Ping 2024 Anser D Putter Review

Dave Usher takes a look at Ping's new twist on an old classic to see whether it cuts the mustard on the greens

Ping 2024 Anser D Putter Review
(Image credit: Future)
Golf Monthly Verdict

The 2024 Ping Anser D putter is a slightly different adaptation of the classic Anser design. The deeper profile provides the golfer with some of the alignment help and forgiveness of a mallet putter without sacrificing any of the aesthetic appeal of the traditional Anser. The performance matches the looks - it is very hard to fault!

Reasons to buy
  • +

    Very stylish aesthetics

  • +

    Good stability throughout the stroke

  • +

    Milled face promotes smooth roll

Reasons to avoid
  • -

    Some may prefer a thicker grip

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In 2023 Ping released a new line of putters without branding. Each individual putter had a name, but the line itself didn’t. Ping just refer to them as the “New Ping Putters” and in May 2024 six new models were added to a line that already featured some of the best putters on the market.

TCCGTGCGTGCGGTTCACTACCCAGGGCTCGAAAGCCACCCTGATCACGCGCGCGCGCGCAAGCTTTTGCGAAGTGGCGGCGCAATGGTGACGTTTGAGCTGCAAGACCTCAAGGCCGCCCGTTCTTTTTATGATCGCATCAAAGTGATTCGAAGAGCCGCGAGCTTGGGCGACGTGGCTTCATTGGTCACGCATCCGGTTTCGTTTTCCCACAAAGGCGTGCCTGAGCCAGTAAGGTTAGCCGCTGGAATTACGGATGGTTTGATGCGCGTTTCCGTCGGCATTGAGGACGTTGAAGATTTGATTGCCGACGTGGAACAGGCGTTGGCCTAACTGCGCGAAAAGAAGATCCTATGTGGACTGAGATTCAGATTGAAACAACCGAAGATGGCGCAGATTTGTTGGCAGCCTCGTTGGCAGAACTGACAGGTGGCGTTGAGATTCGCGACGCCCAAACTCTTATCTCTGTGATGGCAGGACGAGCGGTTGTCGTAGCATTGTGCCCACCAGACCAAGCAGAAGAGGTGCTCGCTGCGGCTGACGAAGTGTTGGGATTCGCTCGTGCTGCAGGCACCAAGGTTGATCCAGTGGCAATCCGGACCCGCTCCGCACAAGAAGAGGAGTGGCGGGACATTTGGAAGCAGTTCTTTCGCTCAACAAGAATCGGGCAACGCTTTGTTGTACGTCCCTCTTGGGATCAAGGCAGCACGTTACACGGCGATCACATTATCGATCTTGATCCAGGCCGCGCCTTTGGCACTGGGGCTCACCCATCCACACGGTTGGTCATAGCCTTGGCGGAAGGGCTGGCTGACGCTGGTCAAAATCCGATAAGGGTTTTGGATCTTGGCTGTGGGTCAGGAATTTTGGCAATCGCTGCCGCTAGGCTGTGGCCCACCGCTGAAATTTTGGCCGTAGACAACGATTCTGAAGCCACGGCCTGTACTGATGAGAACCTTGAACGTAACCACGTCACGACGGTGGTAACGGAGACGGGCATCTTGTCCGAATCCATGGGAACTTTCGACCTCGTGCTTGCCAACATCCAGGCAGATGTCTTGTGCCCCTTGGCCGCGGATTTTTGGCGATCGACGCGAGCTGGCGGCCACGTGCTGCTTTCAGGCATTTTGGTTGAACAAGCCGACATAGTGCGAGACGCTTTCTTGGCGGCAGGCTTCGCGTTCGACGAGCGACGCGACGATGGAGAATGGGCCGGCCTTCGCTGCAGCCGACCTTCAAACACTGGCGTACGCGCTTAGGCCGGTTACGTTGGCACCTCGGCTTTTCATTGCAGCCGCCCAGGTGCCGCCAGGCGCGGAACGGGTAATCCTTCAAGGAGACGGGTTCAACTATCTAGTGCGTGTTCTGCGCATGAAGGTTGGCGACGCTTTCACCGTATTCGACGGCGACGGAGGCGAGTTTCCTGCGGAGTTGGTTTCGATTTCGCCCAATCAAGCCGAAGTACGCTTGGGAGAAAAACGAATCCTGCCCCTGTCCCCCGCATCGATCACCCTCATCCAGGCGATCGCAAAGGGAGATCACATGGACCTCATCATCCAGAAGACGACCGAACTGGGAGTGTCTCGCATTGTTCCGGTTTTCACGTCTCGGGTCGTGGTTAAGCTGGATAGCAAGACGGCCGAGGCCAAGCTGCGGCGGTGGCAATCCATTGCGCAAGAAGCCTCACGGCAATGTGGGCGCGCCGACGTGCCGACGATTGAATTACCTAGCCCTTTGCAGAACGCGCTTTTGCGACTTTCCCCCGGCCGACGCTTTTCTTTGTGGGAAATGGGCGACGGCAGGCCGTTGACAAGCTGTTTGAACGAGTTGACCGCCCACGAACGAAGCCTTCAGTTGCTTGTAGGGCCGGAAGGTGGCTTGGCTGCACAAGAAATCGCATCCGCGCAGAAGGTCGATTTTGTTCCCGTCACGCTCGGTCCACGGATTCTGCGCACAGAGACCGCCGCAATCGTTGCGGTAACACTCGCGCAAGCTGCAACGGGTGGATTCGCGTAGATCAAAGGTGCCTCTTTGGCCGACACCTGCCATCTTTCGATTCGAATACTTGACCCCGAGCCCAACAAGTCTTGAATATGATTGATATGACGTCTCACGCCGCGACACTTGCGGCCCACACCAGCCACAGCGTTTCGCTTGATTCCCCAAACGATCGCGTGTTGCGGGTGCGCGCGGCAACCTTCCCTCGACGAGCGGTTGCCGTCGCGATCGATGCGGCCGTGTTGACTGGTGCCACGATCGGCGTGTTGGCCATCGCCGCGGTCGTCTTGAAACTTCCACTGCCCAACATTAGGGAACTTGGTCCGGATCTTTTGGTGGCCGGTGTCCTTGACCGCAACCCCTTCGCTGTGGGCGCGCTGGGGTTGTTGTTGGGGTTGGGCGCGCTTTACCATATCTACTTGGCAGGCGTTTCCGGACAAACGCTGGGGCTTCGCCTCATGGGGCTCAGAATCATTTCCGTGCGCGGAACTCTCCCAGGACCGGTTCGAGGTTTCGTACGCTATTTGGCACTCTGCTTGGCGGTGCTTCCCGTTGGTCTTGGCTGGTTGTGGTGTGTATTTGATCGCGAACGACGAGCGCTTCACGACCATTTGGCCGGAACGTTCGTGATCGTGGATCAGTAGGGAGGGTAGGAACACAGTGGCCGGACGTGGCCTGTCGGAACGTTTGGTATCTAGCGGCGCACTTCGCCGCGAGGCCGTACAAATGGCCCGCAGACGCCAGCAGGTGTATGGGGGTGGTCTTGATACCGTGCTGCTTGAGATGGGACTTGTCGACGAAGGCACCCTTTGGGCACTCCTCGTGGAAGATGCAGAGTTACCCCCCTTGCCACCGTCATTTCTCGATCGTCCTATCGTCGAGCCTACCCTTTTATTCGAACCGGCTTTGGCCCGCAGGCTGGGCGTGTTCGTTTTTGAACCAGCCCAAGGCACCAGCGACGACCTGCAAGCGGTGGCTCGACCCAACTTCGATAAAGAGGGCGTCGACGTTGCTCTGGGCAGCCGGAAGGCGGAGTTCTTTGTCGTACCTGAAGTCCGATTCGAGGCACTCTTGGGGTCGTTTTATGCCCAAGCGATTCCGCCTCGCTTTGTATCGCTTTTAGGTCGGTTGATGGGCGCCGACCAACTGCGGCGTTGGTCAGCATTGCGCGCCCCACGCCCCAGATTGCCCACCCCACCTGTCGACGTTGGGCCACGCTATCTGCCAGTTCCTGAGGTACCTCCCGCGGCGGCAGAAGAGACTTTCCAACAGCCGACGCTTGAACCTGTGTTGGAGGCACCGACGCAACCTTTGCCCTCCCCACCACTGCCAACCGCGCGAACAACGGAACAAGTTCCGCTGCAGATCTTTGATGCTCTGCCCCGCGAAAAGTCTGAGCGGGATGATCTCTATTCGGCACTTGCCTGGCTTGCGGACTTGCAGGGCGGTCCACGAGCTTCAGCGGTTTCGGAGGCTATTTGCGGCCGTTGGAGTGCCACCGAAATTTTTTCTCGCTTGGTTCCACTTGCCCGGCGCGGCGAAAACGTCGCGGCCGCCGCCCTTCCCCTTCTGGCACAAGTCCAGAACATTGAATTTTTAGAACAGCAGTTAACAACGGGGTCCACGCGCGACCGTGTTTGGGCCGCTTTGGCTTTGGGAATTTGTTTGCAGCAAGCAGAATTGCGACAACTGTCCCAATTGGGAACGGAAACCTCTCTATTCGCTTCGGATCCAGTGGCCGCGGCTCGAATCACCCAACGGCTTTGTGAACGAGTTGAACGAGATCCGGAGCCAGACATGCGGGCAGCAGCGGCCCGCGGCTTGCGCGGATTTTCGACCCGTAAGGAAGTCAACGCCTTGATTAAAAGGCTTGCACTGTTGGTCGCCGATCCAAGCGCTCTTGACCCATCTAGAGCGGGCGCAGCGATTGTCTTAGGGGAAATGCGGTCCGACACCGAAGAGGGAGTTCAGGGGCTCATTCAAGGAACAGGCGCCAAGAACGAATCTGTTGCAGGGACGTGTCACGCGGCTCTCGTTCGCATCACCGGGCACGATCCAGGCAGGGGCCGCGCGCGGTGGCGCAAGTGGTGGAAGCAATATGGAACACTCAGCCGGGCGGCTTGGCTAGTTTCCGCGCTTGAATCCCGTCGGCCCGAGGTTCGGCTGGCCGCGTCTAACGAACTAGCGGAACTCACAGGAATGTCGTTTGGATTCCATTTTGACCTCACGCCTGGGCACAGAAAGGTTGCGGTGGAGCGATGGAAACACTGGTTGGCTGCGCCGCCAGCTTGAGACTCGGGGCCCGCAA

Usually when a new putter line is launched they will all feature a specific new technology or follow a fairly uniform design. The Odyssey Ai-One and Ai-One Milled ranges are a good example of this, as while there are a large number of models available, they all share the same design components and are immediately recognisable as being part of the same line. The “New Ping Putters” on the other hand buck that trend as each model has been developed individually and so there is no uniform design.

Ping 2024 Anser D Putter

(Image credit: Future)

The 2024 Ping Anser D putter is a slightly different adaptation of the classic Anser design and provides the golfer with some of the stability and forgiveness of a mallet putter without sacrificing any of the aesthetic appeal of the blade. Basically it’s an Anser with a deeper profile (hence the ‘D’ in the name).

I have several classic Ansers in my collection at home as I’m a big fan of the design, so I was very much looking forward to trying out the 2024 version. Straight out of the box I loved how it looked. The head cover has a fairly plain but very classic, stylish look that will look fantastic in any bag.